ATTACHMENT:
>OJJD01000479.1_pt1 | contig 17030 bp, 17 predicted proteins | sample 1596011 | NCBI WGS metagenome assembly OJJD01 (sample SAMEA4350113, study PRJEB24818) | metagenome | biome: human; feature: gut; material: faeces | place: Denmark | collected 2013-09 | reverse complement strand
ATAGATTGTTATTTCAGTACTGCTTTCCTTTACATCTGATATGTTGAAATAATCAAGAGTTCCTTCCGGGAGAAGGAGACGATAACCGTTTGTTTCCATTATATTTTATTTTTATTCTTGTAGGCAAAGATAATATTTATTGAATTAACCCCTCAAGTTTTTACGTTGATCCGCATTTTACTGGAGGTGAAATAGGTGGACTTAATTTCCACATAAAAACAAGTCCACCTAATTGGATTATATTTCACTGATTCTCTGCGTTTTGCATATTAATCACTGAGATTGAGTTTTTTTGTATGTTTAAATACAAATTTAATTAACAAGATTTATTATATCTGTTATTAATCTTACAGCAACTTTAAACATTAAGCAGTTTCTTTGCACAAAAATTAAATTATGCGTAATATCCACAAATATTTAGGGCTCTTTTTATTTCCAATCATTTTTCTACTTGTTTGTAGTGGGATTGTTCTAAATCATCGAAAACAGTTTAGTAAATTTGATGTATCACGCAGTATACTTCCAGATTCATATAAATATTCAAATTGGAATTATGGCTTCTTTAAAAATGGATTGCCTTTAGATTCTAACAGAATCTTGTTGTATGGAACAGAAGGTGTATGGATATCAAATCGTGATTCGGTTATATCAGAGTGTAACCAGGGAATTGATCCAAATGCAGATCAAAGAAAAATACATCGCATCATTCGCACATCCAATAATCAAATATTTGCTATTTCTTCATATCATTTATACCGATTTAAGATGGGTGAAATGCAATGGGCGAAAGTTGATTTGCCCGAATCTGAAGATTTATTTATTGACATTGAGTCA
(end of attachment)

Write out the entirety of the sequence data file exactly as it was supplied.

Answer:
>OJJD01000479.1_pt1 | contig 17030 bp, 17 predicted proteins | sample 1596011 | NCBI WGS metagenome assembly OJJD01 (sample SAMEA4350113, study PRJEB24818) | metagenome | biome: human; feature: gut; material: faeces | place: Denmark | collected 2013-09 | reverse complement strand
ATAGATTGTTATTTCAGTACTGCTTTCCTTTACATCTGATATGTTGAAATAATCAAGAGTTCCTTCCGGGAGAAGGAGACGATAACCGTTTGTTTCCATTATATTTTATTTTTATTCTTGTAGGCAAAGATAATATTTATTGAATTAACCCCTCAAGTTTTTACGTTGATCCGCATTTTACTGGAGGTGAAATAGGTGGACTTAATTTCCACATAAAAACAAGTCCACCTAATTGGATTATATTTCACTGATTCTCTGCGTTTTGCATATTAATCACTGAGATTGAGTTTTTTTGTATGTTTAAATACAAATTTAATTAACAAGATTTATTATATCTGTTATTAATCTTACAGCAACTTTAAACATTAAGCAGTTTCTTTGCACAAAAATTAAATTATGCGTAATATCCACAAATATTTAGGGCTCTTTTTATTTCCAATCATTTTTCTACTTGTTTGTAGTGGGATTGTTCTAAATCATCGAAAACAGTTTAGTAAATTTGATGTATCACGCAGTATACTTCCAGATTCATATAAATATTCAAATTGGAATTATGGCTTCTTTAAAAATGGATTGCCTTTAGATTCTAACAGAATCTTGTTGTATGGAACAGAAGGTGTATGGATATCAAATCGTGATTCGGTTATATCAGAGTGTAACCAGGGAATTGATCCAAATGCAGATCAAAGAAAAATACATCGCATCATTCGCACATCCAATAATCAAATATTTGCTATTTCTTCATATCATTTATACCGATTTAAGATGGGTGAAATGCAATGGGCGAAAGTTGATTTGCCCGAATCTGAAGATTTATTTATTGACATTGAGTCA